Patient nonadherence with therapy is a major barrier to rehabilitation. Recovery is often limited and requires prolonged, intensive rehabilitation that is time-consuming, expensive, and difficult. We review evidence for the potential use of video games in rehabilitation with respect to the behavioral, physiological, and motivational effects of gameplay. In this Special Interest article, we offer a method to evaluate effects of video game play on motor learning and their potential to increase patient engagement with therapy, particularly commercial games that can be interfaced with adapted control systems. We take the novel approach of integrating research across game design, motor learning, neurophysiology changes, and rehabilitation science to provide criteria by which therapists can assist patients in choosing games appropriate for rehabilitation. Research suggests that video games are beneficial for cognitive and motor skill learning in both rehabilitation science and experimental studies with healthy subjects. Physiological data suggest that gameplay can induce neuroplastic reorganization that leads to long-term retention and transfer of skill; however, more clinical research in this area is needed. There is interdisciplinary evidence suggesting that key factors in game design, including choice, reward, and goals, lead to increased motivation and engagement. We maintain that video game play could be an effective supplement to traditional therapy. Motion controllers can be used to practice rehabilitation-relevant movements, and well-designed game mechanics can augment patient engagement and motivation in rehabilitation. We recommend future research and development exploring rehabilitation-relevant motions to control games and increase time in therapy through gameplay.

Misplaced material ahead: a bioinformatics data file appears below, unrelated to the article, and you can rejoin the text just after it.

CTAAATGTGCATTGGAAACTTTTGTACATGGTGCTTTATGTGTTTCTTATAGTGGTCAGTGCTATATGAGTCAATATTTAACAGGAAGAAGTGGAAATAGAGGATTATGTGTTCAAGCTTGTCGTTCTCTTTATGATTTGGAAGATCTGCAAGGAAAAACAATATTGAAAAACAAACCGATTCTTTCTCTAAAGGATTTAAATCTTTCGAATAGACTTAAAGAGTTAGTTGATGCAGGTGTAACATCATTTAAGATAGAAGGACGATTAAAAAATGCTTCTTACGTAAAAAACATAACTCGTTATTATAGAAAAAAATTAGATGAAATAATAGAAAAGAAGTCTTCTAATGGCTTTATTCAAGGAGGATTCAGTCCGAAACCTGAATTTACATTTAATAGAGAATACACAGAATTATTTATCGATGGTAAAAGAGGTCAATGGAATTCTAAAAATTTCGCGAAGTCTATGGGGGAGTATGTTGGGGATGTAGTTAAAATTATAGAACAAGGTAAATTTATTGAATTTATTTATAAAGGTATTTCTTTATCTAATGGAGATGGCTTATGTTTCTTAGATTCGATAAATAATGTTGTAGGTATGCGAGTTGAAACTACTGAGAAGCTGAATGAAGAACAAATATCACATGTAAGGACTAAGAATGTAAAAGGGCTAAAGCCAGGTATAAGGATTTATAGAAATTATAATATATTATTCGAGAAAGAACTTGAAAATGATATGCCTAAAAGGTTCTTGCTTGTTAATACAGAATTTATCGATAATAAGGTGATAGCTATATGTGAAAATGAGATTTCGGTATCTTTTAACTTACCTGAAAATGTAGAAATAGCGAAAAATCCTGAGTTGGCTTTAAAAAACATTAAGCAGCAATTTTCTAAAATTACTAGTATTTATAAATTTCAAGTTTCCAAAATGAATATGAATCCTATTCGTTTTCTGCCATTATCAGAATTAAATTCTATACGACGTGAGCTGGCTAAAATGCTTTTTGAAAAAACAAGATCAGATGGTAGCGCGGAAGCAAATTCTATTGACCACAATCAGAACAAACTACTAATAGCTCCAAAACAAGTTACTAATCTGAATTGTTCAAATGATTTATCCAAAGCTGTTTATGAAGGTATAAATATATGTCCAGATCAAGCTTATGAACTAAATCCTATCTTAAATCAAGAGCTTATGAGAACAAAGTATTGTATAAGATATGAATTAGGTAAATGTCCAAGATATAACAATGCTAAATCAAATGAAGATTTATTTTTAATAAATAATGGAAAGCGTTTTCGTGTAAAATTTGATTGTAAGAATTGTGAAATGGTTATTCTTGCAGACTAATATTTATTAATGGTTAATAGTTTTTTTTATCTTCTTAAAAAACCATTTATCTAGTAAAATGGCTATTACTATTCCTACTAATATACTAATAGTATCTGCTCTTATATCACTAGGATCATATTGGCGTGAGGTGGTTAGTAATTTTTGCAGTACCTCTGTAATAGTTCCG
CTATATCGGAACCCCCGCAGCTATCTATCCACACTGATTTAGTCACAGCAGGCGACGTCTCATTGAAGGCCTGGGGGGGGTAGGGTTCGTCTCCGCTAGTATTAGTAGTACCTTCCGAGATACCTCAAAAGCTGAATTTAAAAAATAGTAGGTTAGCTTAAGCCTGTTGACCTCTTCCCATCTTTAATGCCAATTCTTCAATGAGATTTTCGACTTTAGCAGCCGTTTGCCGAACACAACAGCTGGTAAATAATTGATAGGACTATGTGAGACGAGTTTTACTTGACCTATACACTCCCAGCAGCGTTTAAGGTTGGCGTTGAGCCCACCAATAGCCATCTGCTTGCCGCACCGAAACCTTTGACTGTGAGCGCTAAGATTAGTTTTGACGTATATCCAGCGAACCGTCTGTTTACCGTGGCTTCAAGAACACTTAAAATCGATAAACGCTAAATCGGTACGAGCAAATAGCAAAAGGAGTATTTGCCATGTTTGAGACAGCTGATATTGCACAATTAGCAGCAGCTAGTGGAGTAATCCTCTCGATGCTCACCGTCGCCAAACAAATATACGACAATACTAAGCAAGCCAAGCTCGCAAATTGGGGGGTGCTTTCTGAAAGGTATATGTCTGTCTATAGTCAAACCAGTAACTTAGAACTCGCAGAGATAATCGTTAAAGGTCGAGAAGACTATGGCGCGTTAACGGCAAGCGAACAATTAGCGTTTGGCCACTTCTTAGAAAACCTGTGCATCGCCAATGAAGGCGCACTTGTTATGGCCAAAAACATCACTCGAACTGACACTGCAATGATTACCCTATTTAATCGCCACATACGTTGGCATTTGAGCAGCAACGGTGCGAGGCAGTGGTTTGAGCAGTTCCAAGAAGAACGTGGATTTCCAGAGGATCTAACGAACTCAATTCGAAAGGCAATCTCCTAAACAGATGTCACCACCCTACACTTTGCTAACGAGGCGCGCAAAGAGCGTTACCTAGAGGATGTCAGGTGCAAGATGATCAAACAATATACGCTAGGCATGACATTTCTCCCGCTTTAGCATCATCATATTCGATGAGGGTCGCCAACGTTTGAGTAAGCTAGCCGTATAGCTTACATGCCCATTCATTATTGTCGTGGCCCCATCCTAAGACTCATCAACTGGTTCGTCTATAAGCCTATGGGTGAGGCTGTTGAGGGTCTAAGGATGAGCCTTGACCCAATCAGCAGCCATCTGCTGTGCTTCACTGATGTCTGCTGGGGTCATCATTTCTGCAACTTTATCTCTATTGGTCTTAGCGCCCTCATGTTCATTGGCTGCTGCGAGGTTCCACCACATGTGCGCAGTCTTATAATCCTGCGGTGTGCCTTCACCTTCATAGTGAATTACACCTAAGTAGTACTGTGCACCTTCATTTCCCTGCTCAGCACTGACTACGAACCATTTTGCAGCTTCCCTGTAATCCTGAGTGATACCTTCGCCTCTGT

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School of Kinesiology (K.R.L., N.J.H.) and Departments of Biomedical Engineering (N.S., H.F.M.V.d.L.) and Electrical and Computer Engineering (A.V.), University of British Columbia, Vancouver, British Columbia, Canada.
Correspondence: Keith Lohse, PhD, School of Kinesiology, University of British Columbia, 210-6081 University Blvd, Vancouver, BC V6T 1Z1, Canada (email@example.com).
This research was funded in part by #11-079 from the Peter Wall Solutions Initiative at the University of British Columbia awarded to H.F.M.V.d.L. N.J.H. was also funded by the Canadian Institutes of Health Research.
The authors have no conflict of interest to disclose.
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